By Barbara Fuller PT, FAFS

The late-seventyish woman looked at me with a bit of skepticism mixed with a little fear. After I introduced myself to her she said, “Before we start, I want you to know that I would like for you to address my low back pain, but I don’t want you to mess with my hip.” When I urged her, she further explained that she’d had problems with her right hip for a long time, with x-rays revealing severe arthritis and necrosis of the femoral head. She had been to an orthopedist who told her to come back for a total hip replacement when she could not stand the pain anymore. She was not ready for that. Her back pain was relatively new, but it was making her even more miserable, as well as making her unable to do the yard work she loved doing or taking a walk. Most telling was the account of her last experience in physical therapy when her hip was forced passively beyond what she could tolerate, thus resulting in increased pain. Needless-to-say, she never went back. Before I even touched this patient, or put her through any functional movement assessments, I felt a strong need to educate her about the hip – especially its relationship to the lumbar spine. I told her that the hip is the low back’s best friend. I explained how a normally functioning hip, one that moves well and is strong in all three planes of motion, allows the low back to function normally by protecting it from excessive motion and wear and tear. I demonstrated how a hip, with a decent amount of extension, propels the body forward, but without that extension, the task falls to the low back causing all sorts of problems. I told her that her hip had let her low back down and was probably the cause of her low back pain. All that being said, I then told her that I really felt that I needed to at least take a look at the hip or I would be doing her a disservice. I also promised her that I would not do anything she did not agree to me doing and that I would be very gentle. She agreed. In addition to the hip being quite friendly, the hip is BIGGEST of the BIG rocks in our body! Big rocks are the areas of the human body that provide a foundation for normal mobility and stability (mostability). But if they are not functioning well, then they become the culprits of pain and dysfunction in joints above and below. For the hip, that includes its closest neighbors – the lumbar spine and the knee – but it can also include more distant neighbors like the opposite shoulder or elbow. Also, the hip is our power source. We can understand this when we consider the powerful muscles of the back and front butts, and their core connections, including the pelvic floor (with connection through the hip adductors and rotators) and the thoracic diaphragm (with connection through the abdominals to the thoracic spine and rib cage). It is through hip extension that we can most effectively load our abdominals. As promised, I was gentle with my patient and started her functional assessment with neutral standing (XXX) while hanging on to a counter top with both hands. She was limited bilaterally in lateral pelvic glides and rotations. Most significant, though, was her lack of right hip extension in a left stride stance (LXX). She also demonstrated to me a successful short squat – something that applied to her goal of continuing with yard work. Her home-workable exercise program (remember the test becomes the exercise and the exercise becomes the test) became XXX with right and left lateral glides and rotations of the pelvis for a warm-up, which was then followed by LXX anterior and posterior glides. After these, I asked her to do some of her short squats (start with success). On her next visit she beamed and said, “I’ve had very little pain since my first visit!” She progressed beautifully through her physical therapy. Although she did not get full mostability back in her right hip, she gained just enough that on the day when she was able to complete a common lunge matrix (anterior lunge, same side lateral lunge, and same side rotational lunge) – no hands – she looked at me and said, “I feel so empowered!” Wow! I did not heal this patient, but provided an environment in which her body could improve. By giving her complete control, her fears were addressed. By educating her about the truth of the hip, her skepticism was addressed. And by giving her a home-workable program, she was empowered … and so was her hip! This is the beauty of Applied Functional Science.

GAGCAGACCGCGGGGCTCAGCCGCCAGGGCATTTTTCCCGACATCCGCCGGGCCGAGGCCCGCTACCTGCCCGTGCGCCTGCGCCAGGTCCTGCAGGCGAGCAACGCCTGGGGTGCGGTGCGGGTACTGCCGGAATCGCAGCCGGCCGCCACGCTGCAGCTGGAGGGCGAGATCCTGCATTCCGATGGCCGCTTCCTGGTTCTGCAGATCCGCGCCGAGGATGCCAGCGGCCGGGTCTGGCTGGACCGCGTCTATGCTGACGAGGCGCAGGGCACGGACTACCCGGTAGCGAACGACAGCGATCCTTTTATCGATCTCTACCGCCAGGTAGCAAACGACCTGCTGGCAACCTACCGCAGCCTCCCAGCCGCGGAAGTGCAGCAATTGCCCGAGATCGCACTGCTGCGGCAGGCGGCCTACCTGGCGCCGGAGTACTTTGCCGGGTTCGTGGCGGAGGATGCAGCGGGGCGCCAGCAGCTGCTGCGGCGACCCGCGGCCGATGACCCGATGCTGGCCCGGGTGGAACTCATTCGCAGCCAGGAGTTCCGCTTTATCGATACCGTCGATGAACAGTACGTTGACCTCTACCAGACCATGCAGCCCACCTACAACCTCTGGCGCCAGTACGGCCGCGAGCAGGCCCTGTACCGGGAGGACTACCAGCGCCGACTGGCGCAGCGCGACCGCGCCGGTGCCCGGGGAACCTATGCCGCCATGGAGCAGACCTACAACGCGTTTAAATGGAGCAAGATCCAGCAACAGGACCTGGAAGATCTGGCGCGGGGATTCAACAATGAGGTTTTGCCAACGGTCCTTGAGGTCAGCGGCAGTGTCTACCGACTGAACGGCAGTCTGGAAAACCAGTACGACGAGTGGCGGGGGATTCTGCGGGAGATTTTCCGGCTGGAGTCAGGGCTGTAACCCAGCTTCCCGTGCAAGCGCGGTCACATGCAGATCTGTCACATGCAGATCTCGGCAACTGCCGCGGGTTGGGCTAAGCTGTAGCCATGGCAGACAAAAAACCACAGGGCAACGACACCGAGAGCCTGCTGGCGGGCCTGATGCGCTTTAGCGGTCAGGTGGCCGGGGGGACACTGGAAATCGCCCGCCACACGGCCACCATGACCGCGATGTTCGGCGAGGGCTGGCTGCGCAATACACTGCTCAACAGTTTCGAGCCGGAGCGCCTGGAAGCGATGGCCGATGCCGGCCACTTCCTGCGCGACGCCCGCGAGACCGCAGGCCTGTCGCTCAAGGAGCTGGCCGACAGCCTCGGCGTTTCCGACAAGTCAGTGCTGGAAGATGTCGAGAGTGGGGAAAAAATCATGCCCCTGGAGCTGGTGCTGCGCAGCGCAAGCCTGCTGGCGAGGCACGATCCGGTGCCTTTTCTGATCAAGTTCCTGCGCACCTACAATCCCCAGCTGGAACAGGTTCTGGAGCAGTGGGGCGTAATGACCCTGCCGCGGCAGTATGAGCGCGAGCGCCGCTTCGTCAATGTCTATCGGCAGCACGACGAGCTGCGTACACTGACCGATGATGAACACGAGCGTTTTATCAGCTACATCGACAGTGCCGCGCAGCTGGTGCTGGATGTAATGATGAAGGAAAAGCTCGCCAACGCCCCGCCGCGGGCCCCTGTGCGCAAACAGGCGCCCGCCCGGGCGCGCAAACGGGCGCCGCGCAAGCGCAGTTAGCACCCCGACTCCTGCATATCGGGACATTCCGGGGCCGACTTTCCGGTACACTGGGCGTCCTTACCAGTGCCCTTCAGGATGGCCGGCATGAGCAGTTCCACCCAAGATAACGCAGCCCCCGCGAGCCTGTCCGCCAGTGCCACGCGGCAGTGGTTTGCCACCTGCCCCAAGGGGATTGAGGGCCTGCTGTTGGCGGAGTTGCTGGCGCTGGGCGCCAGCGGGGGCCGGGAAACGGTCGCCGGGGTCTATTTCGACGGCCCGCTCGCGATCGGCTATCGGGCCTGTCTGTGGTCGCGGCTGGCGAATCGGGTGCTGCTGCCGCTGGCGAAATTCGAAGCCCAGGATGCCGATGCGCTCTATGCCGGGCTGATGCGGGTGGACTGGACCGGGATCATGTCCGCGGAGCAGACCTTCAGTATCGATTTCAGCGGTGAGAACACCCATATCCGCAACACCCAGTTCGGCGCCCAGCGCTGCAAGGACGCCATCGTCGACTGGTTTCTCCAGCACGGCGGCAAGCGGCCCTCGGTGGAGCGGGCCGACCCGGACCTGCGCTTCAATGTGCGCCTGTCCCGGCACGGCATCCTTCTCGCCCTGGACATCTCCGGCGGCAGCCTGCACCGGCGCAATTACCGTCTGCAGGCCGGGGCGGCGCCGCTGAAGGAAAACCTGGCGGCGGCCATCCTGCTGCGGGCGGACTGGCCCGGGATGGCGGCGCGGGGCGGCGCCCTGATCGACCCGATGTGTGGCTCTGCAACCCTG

Get Strong! Stay Strong! (and don’t forget to be functional!)


  1. […] Chriskolba had a guest PT write an article about a patient with hip pain. […]

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